clock menu more-arrow no yes

Filed under:

Andrew Heid, Ayendy Perez, Tommy Field: Top Angels Prospect Performances

New, comments

Keep in mind that this is not a traditional top prospect list because it focuses entirely on 2013 contributions. I rank guys according to advanced metrics which, for position players, include batting runs above average, positional adjustment, defense, and a replacement level calculation that scales the total to "Wins Above Replacement" (though the concept of replacement level doesn't really apply to minor leaguers). I use a standard "runs allowed based" WAR formula for pitchers.

"Hard to wait." Annie Ghan-McCoy
"Hard to wait." Annie Ghan-McCoy
Derick E. Hingle-US PRESSWIRE

(18)  Andrew Heid, 25, OF. AA/AAA.  2.8 WAR, +18 bat, +2 glove.  .305/.393/.452 with 6 HR and 7 SB

Heid has a reputation for being a baseball rat; that no-tools, all-grit, white-guy type for whom managers and the local faithful get emotional. He's earned the reputation, putting up solid numbers since his amateur days at Gonzaga University and showing no decline in performance while ascending through the system.  Will that performance translate the MLB level?

The first comp that comes to mind is our own rookie of the year candidate, J.B. Shuck.  He and Heid share similar statures, upper minors slash lines, and reputations.  However, the comparison breaks down once you look at their K's. Last year Heid struck out 3.5 times as much as Shuck ever did in AAA at similar ages (21% k rate versus 6% k rate) while walking just 2% more often.  The real driver to his performance wasn't frequent contact, but rather outcome following contact: Heid put up combined .385 batting average on balls in play across both Arkansas (.365) and Salt Lake (.413), a performance that Shuck never came close to matching.  Certainly that represents a good measure of PCL "luck", but there's more to it than that.  Heid hits more balls in the air than Shuck ever did, and with more power (outside of Salt Lake even). Not so much homerun power, but extra-base power.  So his quality of contact is generally "better," at least according to that metric.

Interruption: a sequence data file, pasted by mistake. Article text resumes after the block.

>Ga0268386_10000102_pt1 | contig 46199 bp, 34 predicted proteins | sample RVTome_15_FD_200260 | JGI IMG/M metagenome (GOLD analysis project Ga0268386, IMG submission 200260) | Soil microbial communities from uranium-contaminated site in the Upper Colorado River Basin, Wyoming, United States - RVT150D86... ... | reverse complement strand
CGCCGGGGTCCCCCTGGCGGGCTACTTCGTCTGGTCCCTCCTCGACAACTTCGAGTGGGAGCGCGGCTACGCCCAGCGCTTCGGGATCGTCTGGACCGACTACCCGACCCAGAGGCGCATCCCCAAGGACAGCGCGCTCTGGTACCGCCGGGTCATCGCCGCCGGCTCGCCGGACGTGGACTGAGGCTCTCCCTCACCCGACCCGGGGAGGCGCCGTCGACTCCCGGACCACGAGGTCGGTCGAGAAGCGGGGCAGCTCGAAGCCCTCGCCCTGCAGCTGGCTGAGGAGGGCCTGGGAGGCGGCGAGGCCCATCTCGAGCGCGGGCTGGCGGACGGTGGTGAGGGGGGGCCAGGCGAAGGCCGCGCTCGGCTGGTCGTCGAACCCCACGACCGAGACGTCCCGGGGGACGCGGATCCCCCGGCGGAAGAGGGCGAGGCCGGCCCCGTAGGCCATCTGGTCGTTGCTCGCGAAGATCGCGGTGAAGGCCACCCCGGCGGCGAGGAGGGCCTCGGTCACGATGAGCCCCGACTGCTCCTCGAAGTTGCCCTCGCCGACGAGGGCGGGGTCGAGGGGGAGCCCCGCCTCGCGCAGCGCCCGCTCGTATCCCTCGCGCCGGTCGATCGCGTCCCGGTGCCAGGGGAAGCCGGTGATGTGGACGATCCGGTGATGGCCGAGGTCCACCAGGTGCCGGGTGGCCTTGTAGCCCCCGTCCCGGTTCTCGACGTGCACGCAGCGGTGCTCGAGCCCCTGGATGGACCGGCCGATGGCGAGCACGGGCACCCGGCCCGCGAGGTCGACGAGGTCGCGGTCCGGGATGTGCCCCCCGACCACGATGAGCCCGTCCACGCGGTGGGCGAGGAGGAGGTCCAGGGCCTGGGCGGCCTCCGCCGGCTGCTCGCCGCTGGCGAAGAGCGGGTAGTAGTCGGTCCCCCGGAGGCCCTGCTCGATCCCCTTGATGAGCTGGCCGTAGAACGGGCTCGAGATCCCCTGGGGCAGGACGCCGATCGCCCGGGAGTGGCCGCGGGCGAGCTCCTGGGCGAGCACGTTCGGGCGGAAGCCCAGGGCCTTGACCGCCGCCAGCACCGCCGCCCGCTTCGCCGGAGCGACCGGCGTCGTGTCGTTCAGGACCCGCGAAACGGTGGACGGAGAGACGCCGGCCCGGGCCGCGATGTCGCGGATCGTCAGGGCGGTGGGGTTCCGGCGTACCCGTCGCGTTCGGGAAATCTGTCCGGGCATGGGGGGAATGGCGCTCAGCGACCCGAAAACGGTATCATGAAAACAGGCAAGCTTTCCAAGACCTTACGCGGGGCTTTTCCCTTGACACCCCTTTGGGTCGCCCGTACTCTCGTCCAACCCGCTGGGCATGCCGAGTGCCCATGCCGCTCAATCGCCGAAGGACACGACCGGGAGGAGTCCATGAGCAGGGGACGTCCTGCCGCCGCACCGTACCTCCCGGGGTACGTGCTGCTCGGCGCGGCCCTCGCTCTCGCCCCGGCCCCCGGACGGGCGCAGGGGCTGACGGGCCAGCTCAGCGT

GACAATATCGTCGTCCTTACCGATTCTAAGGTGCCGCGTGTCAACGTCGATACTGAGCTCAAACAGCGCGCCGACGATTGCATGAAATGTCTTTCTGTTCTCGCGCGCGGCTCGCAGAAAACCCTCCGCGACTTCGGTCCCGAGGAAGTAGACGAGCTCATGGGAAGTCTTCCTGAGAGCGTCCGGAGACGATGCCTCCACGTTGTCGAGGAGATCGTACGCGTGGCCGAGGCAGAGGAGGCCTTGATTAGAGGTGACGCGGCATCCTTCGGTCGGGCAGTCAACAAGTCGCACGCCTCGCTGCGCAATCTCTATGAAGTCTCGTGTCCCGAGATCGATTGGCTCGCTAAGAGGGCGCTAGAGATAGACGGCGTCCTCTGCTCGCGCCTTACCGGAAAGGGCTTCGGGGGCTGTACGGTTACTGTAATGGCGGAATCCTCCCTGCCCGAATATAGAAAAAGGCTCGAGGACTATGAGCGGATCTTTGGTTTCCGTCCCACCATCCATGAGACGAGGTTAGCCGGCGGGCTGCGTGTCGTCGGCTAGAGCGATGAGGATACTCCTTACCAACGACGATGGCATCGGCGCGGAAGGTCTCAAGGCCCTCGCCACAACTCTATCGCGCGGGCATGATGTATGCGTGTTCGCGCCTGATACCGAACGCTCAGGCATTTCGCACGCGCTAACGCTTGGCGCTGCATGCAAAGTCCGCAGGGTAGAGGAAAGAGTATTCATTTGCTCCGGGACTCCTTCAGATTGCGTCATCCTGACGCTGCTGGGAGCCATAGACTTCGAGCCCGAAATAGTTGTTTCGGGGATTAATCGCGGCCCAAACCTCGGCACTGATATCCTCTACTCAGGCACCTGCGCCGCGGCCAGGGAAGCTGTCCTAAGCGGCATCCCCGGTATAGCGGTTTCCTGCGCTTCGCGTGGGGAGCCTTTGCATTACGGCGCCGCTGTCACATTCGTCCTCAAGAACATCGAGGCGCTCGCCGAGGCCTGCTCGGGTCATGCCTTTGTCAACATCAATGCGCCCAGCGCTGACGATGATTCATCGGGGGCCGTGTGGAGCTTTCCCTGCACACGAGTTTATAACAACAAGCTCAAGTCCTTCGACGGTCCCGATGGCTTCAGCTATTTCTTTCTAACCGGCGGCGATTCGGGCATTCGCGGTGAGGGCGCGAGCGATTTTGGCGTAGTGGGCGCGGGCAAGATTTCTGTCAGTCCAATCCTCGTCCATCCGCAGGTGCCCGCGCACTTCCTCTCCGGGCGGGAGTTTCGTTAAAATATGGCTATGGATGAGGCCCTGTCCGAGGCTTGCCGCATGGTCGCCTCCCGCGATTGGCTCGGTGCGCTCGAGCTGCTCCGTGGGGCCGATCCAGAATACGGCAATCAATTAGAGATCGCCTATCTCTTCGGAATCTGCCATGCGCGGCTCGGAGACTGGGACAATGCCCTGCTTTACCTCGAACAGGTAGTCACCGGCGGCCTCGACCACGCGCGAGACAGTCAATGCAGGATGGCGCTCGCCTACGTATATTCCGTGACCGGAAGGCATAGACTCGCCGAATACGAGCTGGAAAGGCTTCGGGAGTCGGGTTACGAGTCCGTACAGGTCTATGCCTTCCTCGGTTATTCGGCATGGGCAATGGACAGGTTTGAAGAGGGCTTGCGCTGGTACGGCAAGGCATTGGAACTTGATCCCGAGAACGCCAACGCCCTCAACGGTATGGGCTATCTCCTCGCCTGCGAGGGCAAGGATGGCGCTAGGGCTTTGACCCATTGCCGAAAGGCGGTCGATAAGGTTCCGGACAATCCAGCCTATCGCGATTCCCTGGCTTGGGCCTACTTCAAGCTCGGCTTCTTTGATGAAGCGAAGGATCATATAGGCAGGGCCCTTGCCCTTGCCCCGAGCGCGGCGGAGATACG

So here are my questions, and I don't really have great answers (yet): first, what helps these marginal, non-power guys more?  Groundballs, or flyballs with a few additional extra-base hits? Second, how many guys can strike out 20% of the time in the minors with non-elite power and still make contributions in the bigs?

(17)  Ayendy Perez. 19, CF.  Rookie Ball DR.  2.9 WAR, +15 bat and +0 glove. .317/.430/.389 with 0 HR & 41 SB

He was good in the Dominican Summer League last summer. Really good. Here's to hoping that the 5'9", lefty-hitting spark plug can keep it up against American college boys.

(16)  Tommy Field, 26, ss/u. AAA.  2.9 WAR + 15 bat and +0 glove. .303/.391/.484 with 11 HR and 6 SB

Field is younger and potentially better than most minor league journey-men - he's just entering his prime - so swiping him off of Colorado's scrap heap was a good move on Dipoto's part.  He's the practically perfect player for the Bees: defensively versatile, he'll slot into the line-up regardless of organizational roster moves; he walks plenty, so will be a good influence on the young and hacking; and, like Heid and Matt Long, he hits more balls in the air than your average up-the-middle player, which is a good thing for your PCL batting average on balls in play, if questionable for your MLB outcomes. The Halos kept him on the 40-man, so it looks like they're planning to send him back to what should be another competitive Salt Lake club come springtime.